UF Health researcher, collaborators share $1.2 million international award for vision treatment
University of Florida Health ophthalmology researcher William Hauswirth, Ph.D. and his collaborators are sharing in a $1.2 million international award for developing a sight-restoring treatment for people who have a genetic form of vision loss.
The 2018 Antonio Champalimaud Vision Award recognizes Hauswirth and his colleagues for developing the first successful gene therapy to cure an inherited human disease. The disease, Leber congenital amaurosis Type 2, or LCA 2, is caused by a genetic defect. The 1 million euro (approximately $1.2 million) award from the Portugal-based D. Anna de Sommer Champalimaud and Dr. Carlos Montez Champalimaud Foundation is shared with University of Pennsylvania and University College of London researchers.
The award lauds the six researchers’ efforts to design what the foundation called “the elegant solution” of providing functional replacement of the RPE65 gene in the eye.
An ophthalmology professor in the UF College of Medicine, Hauswirth spent decades developing and testing the gene therapy with University of Pennsylvania collaborators. The treatment, known commercially as Luxturna, was brought to market by a Philadelphia pharmaceutical company and approved by the U.S. Food and Drug Administration in December.
Hauswirth said he is honored to share the award with longtime collaborator Samuel G. Jacobson, M.D., Ph.D., a Penn ophthalmology professor. That partnership, as well as two decades of work with a Penn veterinary researcher, led to the development of gene therapies in animal models for a variety of genetic blindness, Hauswirth noted.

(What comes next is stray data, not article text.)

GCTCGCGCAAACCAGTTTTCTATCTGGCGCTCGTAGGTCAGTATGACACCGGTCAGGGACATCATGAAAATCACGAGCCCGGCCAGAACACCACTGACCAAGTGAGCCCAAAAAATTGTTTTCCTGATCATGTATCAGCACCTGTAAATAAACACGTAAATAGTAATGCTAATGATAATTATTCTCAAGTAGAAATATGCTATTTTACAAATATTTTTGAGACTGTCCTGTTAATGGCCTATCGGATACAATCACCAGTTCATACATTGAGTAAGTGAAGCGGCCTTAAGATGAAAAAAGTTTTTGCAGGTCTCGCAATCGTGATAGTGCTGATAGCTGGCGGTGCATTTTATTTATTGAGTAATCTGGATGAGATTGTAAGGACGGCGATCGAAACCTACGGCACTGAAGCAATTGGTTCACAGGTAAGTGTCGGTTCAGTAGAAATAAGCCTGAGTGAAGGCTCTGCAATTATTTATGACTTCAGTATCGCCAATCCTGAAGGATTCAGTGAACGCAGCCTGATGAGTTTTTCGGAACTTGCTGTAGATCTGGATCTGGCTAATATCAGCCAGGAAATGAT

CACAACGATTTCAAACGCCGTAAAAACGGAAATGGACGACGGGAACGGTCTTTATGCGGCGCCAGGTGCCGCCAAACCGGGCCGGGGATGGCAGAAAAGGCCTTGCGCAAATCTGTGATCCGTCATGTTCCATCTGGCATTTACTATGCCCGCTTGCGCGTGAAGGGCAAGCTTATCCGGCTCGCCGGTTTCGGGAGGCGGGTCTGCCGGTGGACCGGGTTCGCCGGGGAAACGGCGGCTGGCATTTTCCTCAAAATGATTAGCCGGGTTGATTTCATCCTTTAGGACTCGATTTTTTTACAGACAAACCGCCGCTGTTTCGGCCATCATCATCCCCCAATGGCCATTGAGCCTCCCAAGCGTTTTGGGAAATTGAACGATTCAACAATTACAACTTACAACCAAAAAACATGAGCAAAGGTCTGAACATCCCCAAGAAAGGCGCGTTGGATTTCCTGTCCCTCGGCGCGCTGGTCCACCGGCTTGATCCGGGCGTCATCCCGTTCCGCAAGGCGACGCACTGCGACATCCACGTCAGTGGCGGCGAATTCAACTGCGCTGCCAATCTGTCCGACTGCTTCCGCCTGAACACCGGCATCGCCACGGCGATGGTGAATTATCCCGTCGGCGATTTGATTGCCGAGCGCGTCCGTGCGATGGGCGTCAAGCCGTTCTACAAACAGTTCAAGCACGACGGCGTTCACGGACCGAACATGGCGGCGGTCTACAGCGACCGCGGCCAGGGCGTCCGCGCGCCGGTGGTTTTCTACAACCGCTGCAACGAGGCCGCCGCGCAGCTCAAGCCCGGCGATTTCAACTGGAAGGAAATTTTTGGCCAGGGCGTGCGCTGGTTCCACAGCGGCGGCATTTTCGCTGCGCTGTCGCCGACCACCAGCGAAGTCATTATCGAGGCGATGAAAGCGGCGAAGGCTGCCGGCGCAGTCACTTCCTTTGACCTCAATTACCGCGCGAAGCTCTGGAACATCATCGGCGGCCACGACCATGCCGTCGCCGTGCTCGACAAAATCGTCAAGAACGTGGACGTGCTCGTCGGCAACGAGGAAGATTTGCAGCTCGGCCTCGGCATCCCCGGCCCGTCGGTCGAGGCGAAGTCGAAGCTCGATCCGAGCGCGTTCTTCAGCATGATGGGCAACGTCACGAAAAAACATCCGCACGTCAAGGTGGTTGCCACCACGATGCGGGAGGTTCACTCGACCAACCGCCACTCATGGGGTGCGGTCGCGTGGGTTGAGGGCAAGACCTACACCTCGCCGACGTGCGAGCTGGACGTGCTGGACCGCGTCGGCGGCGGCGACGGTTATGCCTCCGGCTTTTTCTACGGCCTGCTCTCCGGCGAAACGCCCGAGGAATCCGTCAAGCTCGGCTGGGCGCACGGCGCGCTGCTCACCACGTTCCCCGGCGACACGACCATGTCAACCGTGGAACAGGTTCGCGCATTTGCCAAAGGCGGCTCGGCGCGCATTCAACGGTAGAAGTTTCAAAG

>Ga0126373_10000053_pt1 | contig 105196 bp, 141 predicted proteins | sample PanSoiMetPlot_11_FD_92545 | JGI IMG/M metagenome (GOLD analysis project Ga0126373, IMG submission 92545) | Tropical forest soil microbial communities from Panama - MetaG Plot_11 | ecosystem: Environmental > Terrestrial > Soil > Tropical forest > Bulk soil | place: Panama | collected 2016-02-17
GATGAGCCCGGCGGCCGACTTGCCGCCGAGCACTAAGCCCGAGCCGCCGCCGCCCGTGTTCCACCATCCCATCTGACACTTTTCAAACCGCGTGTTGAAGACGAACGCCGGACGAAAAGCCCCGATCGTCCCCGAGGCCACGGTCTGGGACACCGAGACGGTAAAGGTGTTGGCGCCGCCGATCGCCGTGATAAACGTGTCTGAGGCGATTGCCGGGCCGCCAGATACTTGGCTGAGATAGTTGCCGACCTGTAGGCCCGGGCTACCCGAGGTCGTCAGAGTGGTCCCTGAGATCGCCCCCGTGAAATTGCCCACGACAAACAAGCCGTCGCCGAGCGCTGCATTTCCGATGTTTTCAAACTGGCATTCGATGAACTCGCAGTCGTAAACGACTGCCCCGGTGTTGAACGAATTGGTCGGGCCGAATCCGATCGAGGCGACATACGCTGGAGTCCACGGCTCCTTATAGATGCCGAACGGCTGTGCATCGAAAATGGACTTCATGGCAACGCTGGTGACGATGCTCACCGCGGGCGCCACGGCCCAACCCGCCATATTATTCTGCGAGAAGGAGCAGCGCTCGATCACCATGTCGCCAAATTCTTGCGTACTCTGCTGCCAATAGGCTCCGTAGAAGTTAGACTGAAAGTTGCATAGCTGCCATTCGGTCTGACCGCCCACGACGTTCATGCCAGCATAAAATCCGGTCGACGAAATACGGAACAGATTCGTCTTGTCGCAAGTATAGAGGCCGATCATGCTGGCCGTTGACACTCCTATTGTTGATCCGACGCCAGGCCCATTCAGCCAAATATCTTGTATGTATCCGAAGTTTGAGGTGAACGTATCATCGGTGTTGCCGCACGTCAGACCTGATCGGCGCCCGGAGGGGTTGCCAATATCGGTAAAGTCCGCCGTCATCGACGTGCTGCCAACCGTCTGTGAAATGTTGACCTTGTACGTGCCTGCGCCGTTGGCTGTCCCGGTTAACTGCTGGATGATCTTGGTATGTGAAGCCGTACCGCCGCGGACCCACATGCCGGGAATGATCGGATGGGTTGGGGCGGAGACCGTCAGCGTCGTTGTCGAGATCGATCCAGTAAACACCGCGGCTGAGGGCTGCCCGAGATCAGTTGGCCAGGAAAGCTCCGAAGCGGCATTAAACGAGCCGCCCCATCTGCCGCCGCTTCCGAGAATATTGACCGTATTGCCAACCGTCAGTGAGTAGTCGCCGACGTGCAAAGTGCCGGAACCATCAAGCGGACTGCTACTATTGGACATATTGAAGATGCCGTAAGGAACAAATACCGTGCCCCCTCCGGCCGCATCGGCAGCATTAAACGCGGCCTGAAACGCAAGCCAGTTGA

“This award will significantly aid our current quest with Penn, other universities in the United States and Israel and corporate partners to develop similarly effective gene therapies for more than a dozen other genetic forms of vision-robbing conditions in patients. Stay tuned!” he said.
Hauswirth said his share of the award — about $165,000 — will be used to advance research efforts to develop effective cures for blindness.
“Flexible research funds like this are rare and incredibly valuable in being able to jump quickly on any new results that may allow a different class of genetic blindness to also be attacked,” he said.
Hauswirth’s work on gene therapy for LCA2 started in the late 1990s. He provided a gene-delivery vehicle, known as an adeno-associated virus vector, to the Penn researchers. The treatment technique devised by Hauswirth uses a harmless virus to deliver a functional copy of a crucial, sight-saving gene to the retina. It was used to restore a dog’s sight in 2001 and was later found to be safe and effective in humans.
There are about 4,000 patients in the United States and Europe with LCA2, which affects specialized light and color-detecting tissue in the back of the eye. Treated patients had their vision improve by about 40,000-fold, Hauswirth and his Penn collaborator found during trials in humans. Almost all of the patients showed measurable vision improvements, he said.
The Vision Award recognizes the broad array of discoveries that are needed to bring a new treatment to patients. Those include the basic science of the RPE65 gene, developing the tools to deliver genetic materials into cells, and testing the therapy in animals and humans.
The winners are chosen by an international panel that includes Nobel Prize-winning scientists, distinguished clinician-scientists and prominent leaders in international development. The awards can be used to pursue more open-ended, creative research that otherwise might not get more conventional grant funding, the foundation said.